Though human dissections date back to about the third century BCE, the first recorded public dissection took place around 1315, when Italian physician and anatomist Mondino de Luzzi performed a dissection on an executed criminal.

The seminal anatomical book collection “De Humani Corporis Fabrica (On the Structure of the Human Body), by Flemish anatomist and physician Andreas Vesalius, was published in 1543. The books dispelled anatomical theories that had been entrenched since the second century. Vesalius, however, also pillaged cemeteries in search of corpses for dissection.

Grave-robbing became a serious problem in the 18th and 19th centuries in some parts of Europe as well as the United States, where African American graves were especially vulnerable. Iron coffins and cage-like structures, known as mortsafes, were used to protect graves from body snatchers in England and Scotland. In a notorious case, William Burke and William Hare murdered at least 16 people in Edinburgh, selling their bodies for dissection.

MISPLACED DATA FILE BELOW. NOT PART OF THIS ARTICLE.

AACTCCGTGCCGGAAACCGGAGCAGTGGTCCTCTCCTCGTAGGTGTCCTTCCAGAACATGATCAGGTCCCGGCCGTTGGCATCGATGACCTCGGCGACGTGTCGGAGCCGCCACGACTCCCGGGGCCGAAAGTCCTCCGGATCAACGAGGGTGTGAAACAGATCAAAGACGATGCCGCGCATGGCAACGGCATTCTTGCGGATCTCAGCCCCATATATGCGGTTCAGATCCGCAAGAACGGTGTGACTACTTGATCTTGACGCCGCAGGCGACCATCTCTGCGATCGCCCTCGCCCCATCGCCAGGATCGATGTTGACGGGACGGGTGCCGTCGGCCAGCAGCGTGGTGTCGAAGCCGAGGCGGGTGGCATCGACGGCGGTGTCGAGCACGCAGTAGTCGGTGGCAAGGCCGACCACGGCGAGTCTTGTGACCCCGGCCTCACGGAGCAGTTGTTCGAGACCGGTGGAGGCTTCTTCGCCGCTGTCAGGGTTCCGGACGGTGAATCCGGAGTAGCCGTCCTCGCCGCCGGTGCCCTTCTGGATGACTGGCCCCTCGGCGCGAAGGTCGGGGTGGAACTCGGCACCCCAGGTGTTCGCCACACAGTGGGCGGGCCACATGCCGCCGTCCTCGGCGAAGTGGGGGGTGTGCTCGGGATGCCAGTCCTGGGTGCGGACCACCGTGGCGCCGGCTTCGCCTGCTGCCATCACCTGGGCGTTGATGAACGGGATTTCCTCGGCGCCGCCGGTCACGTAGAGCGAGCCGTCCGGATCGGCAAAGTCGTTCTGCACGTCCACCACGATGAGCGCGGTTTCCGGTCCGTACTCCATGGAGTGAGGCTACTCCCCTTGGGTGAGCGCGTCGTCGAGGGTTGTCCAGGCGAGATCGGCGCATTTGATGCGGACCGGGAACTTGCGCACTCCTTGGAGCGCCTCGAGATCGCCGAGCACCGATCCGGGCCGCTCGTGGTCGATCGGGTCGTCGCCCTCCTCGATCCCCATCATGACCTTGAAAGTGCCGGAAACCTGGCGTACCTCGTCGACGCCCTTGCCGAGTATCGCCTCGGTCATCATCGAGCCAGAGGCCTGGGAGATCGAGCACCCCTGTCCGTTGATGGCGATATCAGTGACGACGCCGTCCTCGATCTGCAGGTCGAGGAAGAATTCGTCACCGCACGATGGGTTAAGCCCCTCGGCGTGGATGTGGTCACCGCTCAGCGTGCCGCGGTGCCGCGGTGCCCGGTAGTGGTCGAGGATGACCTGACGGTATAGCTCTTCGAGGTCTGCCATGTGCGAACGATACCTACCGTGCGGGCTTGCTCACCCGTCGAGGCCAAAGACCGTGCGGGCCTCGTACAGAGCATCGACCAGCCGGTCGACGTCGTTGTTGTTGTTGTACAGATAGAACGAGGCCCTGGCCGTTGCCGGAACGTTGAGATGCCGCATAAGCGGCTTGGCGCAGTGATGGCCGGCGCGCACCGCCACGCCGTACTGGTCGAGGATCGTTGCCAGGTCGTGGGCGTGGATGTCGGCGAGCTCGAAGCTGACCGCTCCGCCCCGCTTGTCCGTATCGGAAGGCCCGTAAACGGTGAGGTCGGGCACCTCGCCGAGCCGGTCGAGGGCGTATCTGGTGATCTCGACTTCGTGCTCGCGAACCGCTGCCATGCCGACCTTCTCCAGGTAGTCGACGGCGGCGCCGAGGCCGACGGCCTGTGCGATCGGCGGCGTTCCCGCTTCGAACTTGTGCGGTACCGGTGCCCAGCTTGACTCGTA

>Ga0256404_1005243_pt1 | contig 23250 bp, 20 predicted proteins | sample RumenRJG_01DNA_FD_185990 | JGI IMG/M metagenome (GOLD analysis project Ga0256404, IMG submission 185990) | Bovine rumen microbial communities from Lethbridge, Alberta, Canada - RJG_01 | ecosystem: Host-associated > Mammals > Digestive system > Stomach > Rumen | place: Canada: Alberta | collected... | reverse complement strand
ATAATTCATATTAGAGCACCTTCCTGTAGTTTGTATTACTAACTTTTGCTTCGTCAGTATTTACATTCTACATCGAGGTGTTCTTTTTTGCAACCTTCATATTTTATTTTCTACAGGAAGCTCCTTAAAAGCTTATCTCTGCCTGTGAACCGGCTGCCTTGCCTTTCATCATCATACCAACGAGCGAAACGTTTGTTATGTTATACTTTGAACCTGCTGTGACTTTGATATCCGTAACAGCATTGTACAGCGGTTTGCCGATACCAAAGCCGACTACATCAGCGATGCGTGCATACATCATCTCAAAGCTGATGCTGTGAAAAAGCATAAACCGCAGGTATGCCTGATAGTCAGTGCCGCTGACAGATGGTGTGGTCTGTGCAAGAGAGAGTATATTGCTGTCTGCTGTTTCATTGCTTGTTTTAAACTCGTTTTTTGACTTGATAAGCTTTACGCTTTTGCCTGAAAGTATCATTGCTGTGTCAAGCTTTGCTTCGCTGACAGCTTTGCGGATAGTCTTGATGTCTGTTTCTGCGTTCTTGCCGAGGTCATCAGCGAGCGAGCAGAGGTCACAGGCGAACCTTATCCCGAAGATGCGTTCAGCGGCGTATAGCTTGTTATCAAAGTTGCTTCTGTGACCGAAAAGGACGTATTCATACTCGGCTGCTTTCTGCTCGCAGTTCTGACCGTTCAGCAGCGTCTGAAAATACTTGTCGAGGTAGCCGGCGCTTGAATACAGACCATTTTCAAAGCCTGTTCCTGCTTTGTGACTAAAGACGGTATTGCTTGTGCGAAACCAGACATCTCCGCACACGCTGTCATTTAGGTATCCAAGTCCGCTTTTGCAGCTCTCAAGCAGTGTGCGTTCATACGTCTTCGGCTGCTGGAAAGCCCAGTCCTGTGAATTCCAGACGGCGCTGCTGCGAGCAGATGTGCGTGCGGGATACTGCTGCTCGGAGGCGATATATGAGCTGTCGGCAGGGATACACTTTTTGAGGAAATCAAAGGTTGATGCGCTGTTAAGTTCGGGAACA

The British Parliament passed the Anatomy Act in 1832, which made it legal for medical schools to dissect unclaimed bodies from workhouses and hospitals. The law curbed the practice of body snatching in Britain but disproportionately affected the poor.

For centuries, laws in Europe and the United States allowed dissections of executed criminals. However, da Vinci was able to procure bodies from hospitals across Italy. In Florence, he befriended a centenarian who he then witnessed peacefully pass away.

He later dissected the man’s body. The study led to da Vinci’s very early description of arteriosclerosis.

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"Vitruvian Man" by Leonardo da Vinci. Image Credit: Wikimedia Commons, Leonardo da Vinci.

Science meets art

Da Vinci was not the only Renaissance artist who performed human dissections. And his findings were not always correct. Yet, his anatomical studies remain scientifically significant.